The credit union occupies the first seven floors of the $65 million building, located at 24-01 44th Rd. John Lewis, vice president and general counsel for the credit union, said the building, which features 270,000 square feet of space, will be occupied by an estimated 750 people.Construction was finished last fall and 245 Manhattan-based employees moved into the building in mid-December, Lewis said. "We are very pregnant with possibilities here in Queens," Borough President Helen Marshall said. "(The credit union) adds to the financial vitality of the borough."The building is the tallest to open in the neighborhood since Citigroup opened its 50-story tower, the largest in the borough, at Court Square One in 1989.United Nations credit union officials said the tower was completed under budget in about one year and no workers were injured during construction. Elected officials praised the credit union for locating the building in rapidly growing Long Island City and said the tower is one of the most prominent of the 39 projects in the process of being constructed in the neighborhood."We can see a real skyline starting to take shape in Queens, which is becoming a dynamic business hub," U.S. Rep. Carolyn Maloney (D-Astoria) said. "This area is humming with new life."Lewis said the space not occupied by the U.N. group would probably be filled by financial institutions, law firms, accounting firms or Manhattan companies looking for expansion space.Deputy Mayor Dan Doctoroff predicted businesses and corporations would continue to relocate to the neighborhood because the cost to rent space in Manhattan is often more than $80 per square foot, while the cost for Long Island City is closer to $25 per square foot."We expect to see a flood of new tenants to Long Island City," he said.There are currently more than 20 new housing developments being constructed in Long Island City as well as a number of high-profile projects, such as Silvercup Studios's $1 billion expansion. Citigroup celebrated the completion of its second tower in the neighborhood in October with a topping off ceremony and in 2005, Mayor Michael Bloomberg designated the area as the city's fourth business district after Midtown, downtown Manhattan and downtown Brooklyn.The credit union also presented one of its neighbors, The Floating Hospital, with a $15,000 contribution. The hospital, which was founded in 1866 and traveled to the five boroughs by water, recently opened its first land-based community clinic on 27th Street in Long Island City.Reach reporter Nathan Duke by e-mail at news@times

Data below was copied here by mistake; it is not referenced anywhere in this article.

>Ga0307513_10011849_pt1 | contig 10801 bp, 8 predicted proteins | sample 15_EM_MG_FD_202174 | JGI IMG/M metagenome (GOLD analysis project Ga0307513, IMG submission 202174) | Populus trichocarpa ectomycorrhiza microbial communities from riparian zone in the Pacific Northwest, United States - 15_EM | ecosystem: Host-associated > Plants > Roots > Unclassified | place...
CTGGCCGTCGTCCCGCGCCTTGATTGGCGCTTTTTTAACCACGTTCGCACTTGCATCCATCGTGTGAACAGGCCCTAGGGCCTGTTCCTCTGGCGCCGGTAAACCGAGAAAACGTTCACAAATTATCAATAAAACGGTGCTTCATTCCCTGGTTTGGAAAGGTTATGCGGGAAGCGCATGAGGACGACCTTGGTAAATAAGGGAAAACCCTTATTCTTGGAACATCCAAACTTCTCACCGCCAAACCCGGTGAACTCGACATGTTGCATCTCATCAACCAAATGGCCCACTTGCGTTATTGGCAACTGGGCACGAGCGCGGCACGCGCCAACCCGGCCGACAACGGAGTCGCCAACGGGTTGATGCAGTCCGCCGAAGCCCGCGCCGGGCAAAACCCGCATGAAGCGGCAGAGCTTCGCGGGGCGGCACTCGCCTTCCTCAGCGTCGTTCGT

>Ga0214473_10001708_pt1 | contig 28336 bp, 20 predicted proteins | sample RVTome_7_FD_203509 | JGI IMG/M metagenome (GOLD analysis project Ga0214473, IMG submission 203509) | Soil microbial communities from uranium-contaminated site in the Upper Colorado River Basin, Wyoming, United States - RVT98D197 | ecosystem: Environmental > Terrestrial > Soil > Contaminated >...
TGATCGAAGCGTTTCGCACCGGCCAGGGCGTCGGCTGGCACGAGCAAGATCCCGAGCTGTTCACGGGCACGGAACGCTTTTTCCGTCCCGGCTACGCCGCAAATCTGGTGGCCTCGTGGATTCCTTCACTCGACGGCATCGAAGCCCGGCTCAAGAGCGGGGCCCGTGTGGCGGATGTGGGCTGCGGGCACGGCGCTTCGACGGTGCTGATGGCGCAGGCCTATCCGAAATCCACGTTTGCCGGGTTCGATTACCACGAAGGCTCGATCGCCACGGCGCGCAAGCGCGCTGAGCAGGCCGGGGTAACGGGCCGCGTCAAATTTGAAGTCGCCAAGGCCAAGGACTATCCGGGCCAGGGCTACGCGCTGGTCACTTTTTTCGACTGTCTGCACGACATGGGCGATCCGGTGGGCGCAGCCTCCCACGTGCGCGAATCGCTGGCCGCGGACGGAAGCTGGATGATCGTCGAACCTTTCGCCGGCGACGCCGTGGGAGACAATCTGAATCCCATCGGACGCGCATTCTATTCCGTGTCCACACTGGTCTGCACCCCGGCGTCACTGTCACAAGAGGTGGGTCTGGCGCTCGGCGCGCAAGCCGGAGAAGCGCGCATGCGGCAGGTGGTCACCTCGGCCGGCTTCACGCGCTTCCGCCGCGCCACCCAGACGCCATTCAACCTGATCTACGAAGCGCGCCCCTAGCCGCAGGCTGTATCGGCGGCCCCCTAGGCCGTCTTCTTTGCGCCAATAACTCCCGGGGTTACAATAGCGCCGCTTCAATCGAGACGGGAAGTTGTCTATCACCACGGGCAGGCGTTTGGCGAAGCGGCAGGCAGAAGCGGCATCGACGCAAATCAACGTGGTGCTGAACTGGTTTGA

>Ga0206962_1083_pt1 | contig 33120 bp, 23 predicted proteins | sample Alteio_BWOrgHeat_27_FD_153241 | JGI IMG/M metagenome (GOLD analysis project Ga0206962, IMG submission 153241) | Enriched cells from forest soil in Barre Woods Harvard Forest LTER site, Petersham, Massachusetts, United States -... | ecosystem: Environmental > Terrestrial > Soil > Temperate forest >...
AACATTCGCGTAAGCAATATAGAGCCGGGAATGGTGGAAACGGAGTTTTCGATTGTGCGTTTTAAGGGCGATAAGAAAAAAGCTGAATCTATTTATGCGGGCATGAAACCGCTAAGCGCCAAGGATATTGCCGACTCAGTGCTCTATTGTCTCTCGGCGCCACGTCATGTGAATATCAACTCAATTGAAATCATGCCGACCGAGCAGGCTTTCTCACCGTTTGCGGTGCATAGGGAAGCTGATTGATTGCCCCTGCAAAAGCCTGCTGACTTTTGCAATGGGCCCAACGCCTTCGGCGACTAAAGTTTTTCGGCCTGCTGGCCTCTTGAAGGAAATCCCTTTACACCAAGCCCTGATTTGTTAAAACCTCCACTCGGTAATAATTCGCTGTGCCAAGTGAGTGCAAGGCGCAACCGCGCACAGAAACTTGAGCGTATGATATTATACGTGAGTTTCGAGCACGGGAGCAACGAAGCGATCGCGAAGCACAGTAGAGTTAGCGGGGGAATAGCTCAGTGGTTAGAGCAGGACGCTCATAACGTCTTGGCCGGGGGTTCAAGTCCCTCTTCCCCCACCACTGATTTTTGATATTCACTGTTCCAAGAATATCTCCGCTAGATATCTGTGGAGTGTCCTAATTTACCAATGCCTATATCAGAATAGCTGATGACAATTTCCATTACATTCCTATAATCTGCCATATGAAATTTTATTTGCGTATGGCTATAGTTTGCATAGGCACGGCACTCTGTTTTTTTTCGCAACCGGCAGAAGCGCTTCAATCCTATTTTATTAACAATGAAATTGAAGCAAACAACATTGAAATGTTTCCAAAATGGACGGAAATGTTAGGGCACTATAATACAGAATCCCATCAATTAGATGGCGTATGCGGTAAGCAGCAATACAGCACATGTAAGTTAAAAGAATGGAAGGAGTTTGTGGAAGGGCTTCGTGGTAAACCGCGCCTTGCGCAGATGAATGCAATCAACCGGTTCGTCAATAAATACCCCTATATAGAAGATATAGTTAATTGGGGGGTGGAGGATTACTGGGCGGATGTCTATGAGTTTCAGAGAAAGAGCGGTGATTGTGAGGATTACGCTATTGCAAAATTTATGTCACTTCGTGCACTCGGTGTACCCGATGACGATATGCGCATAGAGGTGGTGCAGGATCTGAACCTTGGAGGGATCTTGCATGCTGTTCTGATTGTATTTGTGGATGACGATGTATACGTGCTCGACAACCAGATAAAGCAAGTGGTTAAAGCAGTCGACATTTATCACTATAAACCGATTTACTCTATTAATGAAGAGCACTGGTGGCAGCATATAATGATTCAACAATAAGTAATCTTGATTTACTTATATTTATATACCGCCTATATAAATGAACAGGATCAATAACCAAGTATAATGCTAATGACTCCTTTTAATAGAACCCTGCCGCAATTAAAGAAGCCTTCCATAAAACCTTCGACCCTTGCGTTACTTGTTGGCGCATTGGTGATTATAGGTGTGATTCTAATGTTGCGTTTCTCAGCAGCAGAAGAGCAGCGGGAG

©2007 Community News Group
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